There's no point in burying your head in the sand - regulation is coming and now is the time to do something about it, says Chris Arter

Regulation is by far the biggest event ever to impact the broking industry and yet many firms continue to adopt an attitude of "a problem for another day" or "I'll wait for the final rules at the end of the year". The problem, if indeed it is a problem, is now. Anyone who has not taken active steps to relate their business to the FSA requirements should get on with it today.Insurance intermediaries are faced with three stark choices: become authorised; become an appointed representative; or exit the business. Just look how the timetable is inexorably overtaking us - and we have the little matter of Christmas and the New Year to contend with.

November Intermediaries may register to receive an application pack, available from December

January 2004FSA invites applications

31 May 2004Final date for applications to take advantage of discounted application fees (introduced to encourage early applications)

14th July 2004 Last chance to submit an application that will be guaranteed to be processed before N day, 14 January 2005. The FSA has a rule requirement to process applications within six months. If an application is returned for any reason the applicant has three months to process the resubmitted application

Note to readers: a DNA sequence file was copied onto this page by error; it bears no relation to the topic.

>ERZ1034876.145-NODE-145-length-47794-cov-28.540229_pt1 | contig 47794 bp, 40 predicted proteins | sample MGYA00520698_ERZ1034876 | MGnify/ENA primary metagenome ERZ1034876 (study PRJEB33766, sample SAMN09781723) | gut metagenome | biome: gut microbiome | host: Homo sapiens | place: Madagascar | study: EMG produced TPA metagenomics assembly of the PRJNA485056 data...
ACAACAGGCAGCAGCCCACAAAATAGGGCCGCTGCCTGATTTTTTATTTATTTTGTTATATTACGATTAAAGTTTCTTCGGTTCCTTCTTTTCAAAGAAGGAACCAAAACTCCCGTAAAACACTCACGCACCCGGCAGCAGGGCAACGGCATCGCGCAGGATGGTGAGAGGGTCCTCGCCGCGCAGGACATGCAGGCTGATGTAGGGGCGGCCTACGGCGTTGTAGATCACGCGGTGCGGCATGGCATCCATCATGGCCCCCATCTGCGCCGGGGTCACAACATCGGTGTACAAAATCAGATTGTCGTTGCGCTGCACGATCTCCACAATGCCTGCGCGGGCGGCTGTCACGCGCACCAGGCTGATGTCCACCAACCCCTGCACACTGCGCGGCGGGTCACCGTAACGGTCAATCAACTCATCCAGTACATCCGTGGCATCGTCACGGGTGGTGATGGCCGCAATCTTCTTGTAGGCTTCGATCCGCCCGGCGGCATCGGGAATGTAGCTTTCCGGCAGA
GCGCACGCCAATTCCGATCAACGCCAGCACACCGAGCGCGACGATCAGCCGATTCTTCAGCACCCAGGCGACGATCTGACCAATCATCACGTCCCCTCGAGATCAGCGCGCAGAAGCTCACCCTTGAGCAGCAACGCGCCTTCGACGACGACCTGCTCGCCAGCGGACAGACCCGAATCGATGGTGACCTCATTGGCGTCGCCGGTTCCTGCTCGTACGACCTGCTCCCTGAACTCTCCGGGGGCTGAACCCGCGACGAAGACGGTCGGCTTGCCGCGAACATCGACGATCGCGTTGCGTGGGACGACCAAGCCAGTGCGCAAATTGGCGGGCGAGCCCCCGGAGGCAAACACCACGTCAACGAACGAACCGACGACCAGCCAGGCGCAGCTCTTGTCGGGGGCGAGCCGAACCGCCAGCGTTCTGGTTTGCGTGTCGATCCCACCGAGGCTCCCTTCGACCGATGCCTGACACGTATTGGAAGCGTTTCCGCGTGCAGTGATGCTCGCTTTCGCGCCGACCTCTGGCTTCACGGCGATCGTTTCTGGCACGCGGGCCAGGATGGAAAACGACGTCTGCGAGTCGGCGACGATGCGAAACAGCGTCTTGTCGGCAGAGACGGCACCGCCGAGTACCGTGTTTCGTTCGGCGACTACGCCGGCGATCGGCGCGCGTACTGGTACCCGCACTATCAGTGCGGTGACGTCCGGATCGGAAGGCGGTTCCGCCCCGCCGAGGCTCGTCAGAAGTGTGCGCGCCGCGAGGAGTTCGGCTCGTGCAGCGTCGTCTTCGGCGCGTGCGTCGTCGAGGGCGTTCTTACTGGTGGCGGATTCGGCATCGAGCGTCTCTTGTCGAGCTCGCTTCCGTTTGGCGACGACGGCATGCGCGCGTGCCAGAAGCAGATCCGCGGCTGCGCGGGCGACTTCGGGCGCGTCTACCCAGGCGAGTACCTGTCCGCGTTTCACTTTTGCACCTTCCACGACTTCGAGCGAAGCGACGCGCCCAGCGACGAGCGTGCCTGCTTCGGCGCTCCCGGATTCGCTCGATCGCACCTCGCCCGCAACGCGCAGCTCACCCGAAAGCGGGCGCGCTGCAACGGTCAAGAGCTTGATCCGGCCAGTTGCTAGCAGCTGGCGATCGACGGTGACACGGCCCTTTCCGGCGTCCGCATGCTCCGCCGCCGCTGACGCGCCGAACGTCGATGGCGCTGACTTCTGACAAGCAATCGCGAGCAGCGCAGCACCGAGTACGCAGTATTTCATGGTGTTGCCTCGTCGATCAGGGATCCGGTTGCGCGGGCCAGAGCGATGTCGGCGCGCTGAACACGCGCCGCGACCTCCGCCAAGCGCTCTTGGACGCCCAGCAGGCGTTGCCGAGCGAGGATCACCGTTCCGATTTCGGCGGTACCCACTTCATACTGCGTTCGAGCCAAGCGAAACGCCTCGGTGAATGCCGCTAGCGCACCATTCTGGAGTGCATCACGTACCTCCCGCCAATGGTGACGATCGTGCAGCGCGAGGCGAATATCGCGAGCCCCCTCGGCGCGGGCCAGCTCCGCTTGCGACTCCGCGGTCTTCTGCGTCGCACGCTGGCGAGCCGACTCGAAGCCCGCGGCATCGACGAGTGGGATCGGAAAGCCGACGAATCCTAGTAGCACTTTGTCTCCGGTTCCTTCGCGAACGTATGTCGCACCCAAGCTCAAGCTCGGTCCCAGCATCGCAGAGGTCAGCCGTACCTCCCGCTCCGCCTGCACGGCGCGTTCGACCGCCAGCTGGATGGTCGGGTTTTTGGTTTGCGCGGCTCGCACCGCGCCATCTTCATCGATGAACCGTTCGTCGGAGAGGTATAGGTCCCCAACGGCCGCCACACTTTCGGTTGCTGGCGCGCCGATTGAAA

14th January 2005Regulation commences. Should you not have your appropriate permissions by this date you cannot trade new business, renewals or amendments. And remember that run-off is also an authorised activity.The intermediary sector will be by far the largest population the FSA has to regulate, although it has not been possible to clearly define the likely numbers. While the FSA has stated every effort will be made to deal expeditiously with applications, and outsourced facilities have been put in place, it can be seen that timescales could become very tight. The application form has been the subject of much work and debate and has evolved progressively. The final version is over 30 pages and some 70% of the questions are answered in tick box Yes/No format. There are supplementary pages to reflect variation in the type of business, such as size, and it will obviously be prudent to complete the form with care to avoid rejections - a case where the applicant omitted to enter their address has been quoted.So what now? If you have not yet conducted a map of your business and processes and compared it with FSA requirements, complete this as a matter of urgency - you may decide you need professional help to make this "health check", in which event choose your consultant carefully and insist on references, ideally with a business similar to yours, that you can contact to satisfy yourself they will meet your requirements. The analysis will produce some "gaps" that you need to address to become compliant and the next step will be to adopt project plans to ensure you will be compliant by 14 January 2005. The FSA does not want firms to delay submitting applications because they are not compliant in certain areas. But it will expect you to have a plan to be fully compliant by N day. It may ask you to identify non compliant areas and submit your plan.One of those irritating modules one tends to take away from training courses comes to mind. Picture a smoking bomb with the title "Action TNT - Action today not tomorrow" - a model never more appropriate than when related to preparing for regulation.Chris Arter is chair of the Biba regulatory working party